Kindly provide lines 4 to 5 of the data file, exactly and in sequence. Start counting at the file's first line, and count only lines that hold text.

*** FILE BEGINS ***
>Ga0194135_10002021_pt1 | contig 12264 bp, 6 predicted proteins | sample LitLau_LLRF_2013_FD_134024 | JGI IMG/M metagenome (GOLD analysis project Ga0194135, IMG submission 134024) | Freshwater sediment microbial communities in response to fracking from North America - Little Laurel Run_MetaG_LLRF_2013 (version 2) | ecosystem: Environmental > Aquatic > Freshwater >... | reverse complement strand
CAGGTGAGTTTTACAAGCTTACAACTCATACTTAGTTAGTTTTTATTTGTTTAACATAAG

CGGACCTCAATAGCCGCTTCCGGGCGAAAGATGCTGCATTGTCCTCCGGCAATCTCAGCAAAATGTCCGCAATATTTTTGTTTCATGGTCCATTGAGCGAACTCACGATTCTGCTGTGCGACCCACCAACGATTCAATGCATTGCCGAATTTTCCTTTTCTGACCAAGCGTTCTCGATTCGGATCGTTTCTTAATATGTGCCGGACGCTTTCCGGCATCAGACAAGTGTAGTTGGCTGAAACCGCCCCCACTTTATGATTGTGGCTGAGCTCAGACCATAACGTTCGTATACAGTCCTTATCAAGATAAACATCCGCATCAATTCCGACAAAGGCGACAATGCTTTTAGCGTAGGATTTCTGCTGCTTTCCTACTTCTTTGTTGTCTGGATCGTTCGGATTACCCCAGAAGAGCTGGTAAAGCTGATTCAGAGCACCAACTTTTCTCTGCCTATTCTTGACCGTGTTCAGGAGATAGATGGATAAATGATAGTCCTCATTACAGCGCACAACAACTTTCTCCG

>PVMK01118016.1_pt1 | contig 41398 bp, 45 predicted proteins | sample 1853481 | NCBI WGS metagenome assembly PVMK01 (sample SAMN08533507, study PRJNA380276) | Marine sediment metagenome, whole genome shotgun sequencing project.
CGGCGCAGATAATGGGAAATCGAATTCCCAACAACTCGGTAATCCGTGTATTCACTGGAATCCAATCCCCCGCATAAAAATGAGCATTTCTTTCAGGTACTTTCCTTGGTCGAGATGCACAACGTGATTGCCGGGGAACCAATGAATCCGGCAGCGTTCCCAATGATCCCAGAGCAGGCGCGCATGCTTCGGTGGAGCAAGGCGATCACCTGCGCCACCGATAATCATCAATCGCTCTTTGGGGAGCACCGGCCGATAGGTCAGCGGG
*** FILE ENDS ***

>PVMK01118016.1_pt1 | contig 41398 bp, 45 predicted proteins | sample 1853481 | NCBI WGS metagenome assembly PVMK01 (sample SAMN08533507, study PRJNA380276) | Marine sediment metagenome, whole genome shotgun sequencing project.
CGGCGCAGATAATGGGAAATCGAATTCCCAACAACTCGGTAATCCGTGTATTCACTGGAATCCAATCCCCCGCATAAAAATGAGCATTTCTTTCAGGTACTTTCCTTGGTCGAGATGCACAACGTGATTGCCGGGGAACCAATGAATCCGGCAGCGTTCCCAATGATCCCAGAGCAGGCGCGCATGCTTCGGTGGAGCAAGGCGATCACCTGCGCCACCGATAATCATCAATCGCTCTTTGGGGAGCACCGGCCGATAGGTCAGCGGG